GTA’s lost villages: Churchville

Only a mere two kilometres¬† north of Meadowvale, in Brampton, is another “lost” village, Churchville. Both communities share a lot in common: both were established as mill towns on the Credit River, both were served by the Credit Valley Railway when it arrived in the 1870s and the Toronto Suburban Railway, which ran from 1917 to 1931. Both are removed from major roadways, perhaps helping their survival.

In “Toronto’s Lost Villages” by Ron Brown, published in 1997 and one of the inspirations for this series, the author lamented that Churchville was about to be inundated by suburban development. Luckily, because of strengthened historical interest, and the proximity of floodplains that restrict new development, it remains relatively intact and somewhat interesting.

Churchville was the most northerly settlement in Toronto Township (which in 1968 became the Town of Mississauga) and is somewhat older than Meadowvale, established in 1815. At its peak, Churchville had several stores, a church, a hotel, mills and other local services. An ambitious network of streets was laid out, some of which do not exist today, but still appear on some maps (such as the Google Map linked above). After a a period of growth, the population level stagnated after nearby Brampton grew larger with the 1856 arrival of the Grand Trunk Railway and designated as the county seat. Many of the stores left, the mill was lost to time, and fire destroyed at least one of the churches.

Wesleyan Methodist Chapel, built 1856, the last surviving religious structure.

It wasn’t until the 1960s, when some exurban development grew around the fringes of the villages, that the population expanded again. In 1974, Churchville became part of the City of Brampton, and separated from Meadowvale from a new “Greenbelt” (which eventually became little more than a utility and highway corridor). But Brampton’s sprawl did not reach Churchville, deep in the Credit Valley, until the last decade. Happily, though, as with Meadowvale, residential development now completely surrounds the historic core, yet it is set back enough as to now fully overwhelm it.

On Steeles Avenue, a historic farmhouse at Creditview Road is being preserved and restored by the city, perhaps for a new local park. Note the new suburban houses in the background.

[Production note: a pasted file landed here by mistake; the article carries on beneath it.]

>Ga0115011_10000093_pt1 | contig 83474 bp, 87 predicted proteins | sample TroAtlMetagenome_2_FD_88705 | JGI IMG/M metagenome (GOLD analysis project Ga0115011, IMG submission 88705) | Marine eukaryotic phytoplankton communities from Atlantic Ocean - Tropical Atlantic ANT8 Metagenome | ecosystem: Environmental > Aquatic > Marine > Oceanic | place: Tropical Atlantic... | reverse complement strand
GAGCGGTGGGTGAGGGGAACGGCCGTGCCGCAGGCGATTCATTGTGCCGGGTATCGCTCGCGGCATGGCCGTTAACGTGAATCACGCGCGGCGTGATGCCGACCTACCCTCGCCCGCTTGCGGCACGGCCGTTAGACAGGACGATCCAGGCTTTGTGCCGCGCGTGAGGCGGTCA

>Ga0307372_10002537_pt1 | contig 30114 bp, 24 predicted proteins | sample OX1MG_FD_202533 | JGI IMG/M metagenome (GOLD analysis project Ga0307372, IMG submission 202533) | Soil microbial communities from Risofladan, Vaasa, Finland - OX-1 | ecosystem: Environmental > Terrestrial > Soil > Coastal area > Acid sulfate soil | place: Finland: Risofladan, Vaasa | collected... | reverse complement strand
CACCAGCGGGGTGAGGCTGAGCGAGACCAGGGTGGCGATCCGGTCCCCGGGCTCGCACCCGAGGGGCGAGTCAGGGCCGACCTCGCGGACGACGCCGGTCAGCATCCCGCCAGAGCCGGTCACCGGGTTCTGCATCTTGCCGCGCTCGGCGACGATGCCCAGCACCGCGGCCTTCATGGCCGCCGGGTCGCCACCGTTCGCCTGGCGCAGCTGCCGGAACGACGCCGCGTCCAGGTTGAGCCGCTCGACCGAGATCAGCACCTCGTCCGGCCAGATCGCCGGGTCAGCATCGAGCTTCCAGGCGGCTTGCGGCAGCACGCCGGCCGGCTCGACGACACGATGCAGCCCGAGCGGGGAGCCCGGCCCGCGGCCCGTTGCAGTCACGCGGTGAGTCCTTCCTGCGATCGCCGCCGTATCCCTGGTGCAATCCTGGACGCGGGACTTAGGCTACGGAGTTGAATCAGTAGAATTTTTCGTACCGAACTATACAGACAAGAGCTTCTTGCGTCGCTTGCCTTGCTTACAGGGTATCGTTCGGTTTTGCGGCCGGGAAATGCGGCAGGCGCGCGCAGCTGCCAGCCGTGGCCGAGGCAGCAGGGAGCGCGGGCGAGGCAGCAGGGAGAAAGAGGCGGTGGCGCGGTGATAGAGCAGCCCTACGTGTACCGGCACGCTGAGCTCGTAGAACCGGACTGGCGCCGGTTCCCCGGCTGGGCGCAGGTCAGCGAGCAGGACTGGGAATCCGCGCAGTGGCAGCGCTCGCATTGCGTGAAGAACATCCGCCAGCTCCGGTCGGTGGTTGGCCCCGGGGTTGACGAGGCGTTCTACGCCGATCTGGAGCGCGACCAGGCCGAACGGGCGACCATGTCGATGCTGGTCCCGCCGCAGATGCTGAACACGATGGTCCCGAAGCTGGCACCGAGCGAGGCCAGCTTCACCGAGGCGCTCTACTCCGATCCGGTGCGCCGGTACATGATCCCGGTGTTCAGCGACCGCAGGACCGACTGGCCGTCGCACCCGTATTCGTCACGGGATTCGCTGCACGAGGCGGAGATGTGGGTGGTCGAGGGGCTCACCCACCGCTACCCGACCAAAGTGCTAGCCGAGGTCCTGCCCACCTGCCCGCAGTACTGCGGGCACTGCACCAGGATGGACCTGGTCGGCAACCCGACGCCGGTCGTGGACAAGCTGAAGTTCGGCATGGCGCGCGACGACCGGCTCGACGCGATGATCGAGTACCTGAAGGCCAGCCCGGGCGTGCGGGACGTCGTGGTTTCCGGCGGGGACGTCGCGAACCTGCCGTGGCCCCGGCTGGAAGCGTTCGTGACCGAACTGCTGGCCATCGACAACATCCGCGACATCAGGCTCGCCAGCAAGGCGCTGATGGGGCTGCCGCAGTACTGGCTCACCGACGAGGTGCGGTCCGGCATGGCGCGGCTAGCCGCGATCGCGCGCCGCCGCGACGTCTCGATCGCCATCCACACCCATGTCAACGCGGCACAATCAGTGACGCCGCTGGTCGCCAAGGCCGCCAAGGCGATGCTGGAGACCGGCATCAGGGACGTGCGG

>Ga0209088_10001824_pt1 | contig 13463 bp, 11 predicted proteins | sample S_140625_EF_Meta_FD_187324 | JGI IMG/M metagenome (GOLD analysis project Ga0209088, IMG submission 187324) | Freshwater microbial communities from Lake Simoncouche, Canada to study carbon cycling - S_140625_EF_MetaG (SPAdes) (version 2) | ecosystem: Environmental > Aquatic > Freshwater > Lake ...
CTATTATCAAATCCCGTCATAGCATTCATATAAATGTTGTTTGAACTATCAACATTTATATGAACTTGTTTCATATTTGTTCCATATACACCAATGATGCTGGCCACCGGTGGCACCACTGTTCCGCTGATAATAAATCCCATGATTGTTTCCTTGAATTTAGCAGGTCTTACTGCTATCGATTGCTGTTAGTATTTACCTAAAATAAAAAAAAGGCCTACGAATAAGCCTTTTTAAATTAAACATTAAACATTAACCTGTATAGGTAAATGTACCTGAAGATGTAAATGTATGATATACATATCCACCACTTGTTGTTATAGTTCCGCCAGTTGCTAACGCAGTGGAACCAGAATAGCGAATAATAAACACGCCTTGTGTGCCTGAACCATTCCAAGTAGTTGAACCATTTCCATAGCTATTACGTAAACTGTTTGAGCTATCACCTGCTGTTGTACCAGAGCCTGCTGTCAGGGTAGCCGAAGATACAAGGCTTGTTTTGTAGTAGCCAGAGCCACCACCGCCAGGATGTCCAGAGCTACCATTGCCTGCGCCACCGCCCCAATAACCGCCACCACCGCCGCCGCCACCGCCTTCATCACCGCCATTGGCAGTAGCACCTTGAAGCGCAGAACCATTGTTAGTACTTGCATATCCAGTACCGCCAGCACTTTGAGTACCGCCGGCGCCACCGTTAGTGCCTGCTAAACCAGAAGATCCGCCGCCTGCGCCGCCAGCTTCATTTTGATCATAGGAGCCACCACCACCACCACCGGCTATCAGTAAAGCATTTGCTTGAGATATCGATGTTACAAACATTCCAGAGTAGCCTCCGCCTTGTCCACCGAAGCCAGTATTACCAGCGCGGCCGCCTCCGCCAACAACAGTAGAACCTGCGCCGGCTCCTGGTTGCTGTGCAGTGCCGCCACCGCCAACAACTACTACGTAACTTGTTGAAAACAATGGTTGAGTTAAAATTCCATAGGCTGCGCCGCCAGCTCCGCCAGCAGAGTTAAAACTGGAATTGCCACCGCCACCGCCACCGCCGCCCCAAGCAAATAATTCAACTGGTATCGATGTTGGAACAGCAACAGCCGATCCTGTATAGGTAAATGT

Amongst the only remaining services left are a small Wesleyan chapel, a large, well-maintained cemetery, and one of two remaining volunteer fire stations in Brampton. A new large station on Mississauga Road is scheduled to open late this year, staffed by a professional crew, which will replace this station, and the one in nearby Huttonville.

Interestingly, Brampton has chosen to preserve two local one-lane bridges. A steel truss in the centre of Churchville is in excellent condition, and is unlikely to be replaced as traffic levels remain low. North of Steeles, towards Eldorado Park (an early electric park run by the Toronto Suburban) an elegant concrete arch bridge was recently restored.


  1. I always like how the old towns break up the suburban land use pattern. It’s like a knot in a piece of wood.

  2. Interesting, I like the shots of the old bridges. Such bridges are currently being replaced by newer structures in the mid part of Halton and its great that they were preserved here. It seems that for a village like this to survive it has to be cut off from main arteries. Palermo in northwest Oakville is an interesting historic town, but feels like it was washed away as its main intersection became a busy thoroughfare.

  3. I’m struggling a bit with the notion of these villages being kept as they are. To me, an important part of heritage conservation is making sure the place remains “alive” or relevant to present and future generations.

    Maybe it’s just the photos, but these places look dead. This might be because of the conscious effort to cut them off from surrounding suburban development. I think this may be the wrong approach– there are ways to integrate these villages into new development while reinforcing and, indeed, taking advantage of the heritage element. (There was some of this going on in Meadowvale, as I recall.) I would consider Markham Village and Unionville in Markham to be of this mould– would one consider these “lost villages”? I would think not, given their relevance to the local community. I will acknowledge that there is a fine line between good village conservation and caricature, but I think Markham and Unionville walk that line without crossing it.

    I’m not sure what the policies of Mississauga or Brampton are with regards to these places, but it seems to me like they are being isolated rather than integrated, and that would be a mistake.

  4. I used to go fly fishing at Churchville Park with my grandfather. I remember really getting to appreciate the taste of an ice cold Vernor’s on a hot day.

    Joel – You’re right, this place does look dead in these photos, but then, Winter is the season of death. If you go to google maps and use street view to explore Churchville, you’ll cruise past people out for a stroll and kids riding around on bikes.,-79.370984&sspn=0.009747,0.022724&ie=UTF8&hq=churchville&hnear=&ll=43.634864,-79.760275&spn=0,359.99716&z=19&layer=c&cbll=43.634643,-79.760277&panoid=6Nx7yv5aDrGXP_x9RHsy4g&cbp=12,147.27,,0,18.17

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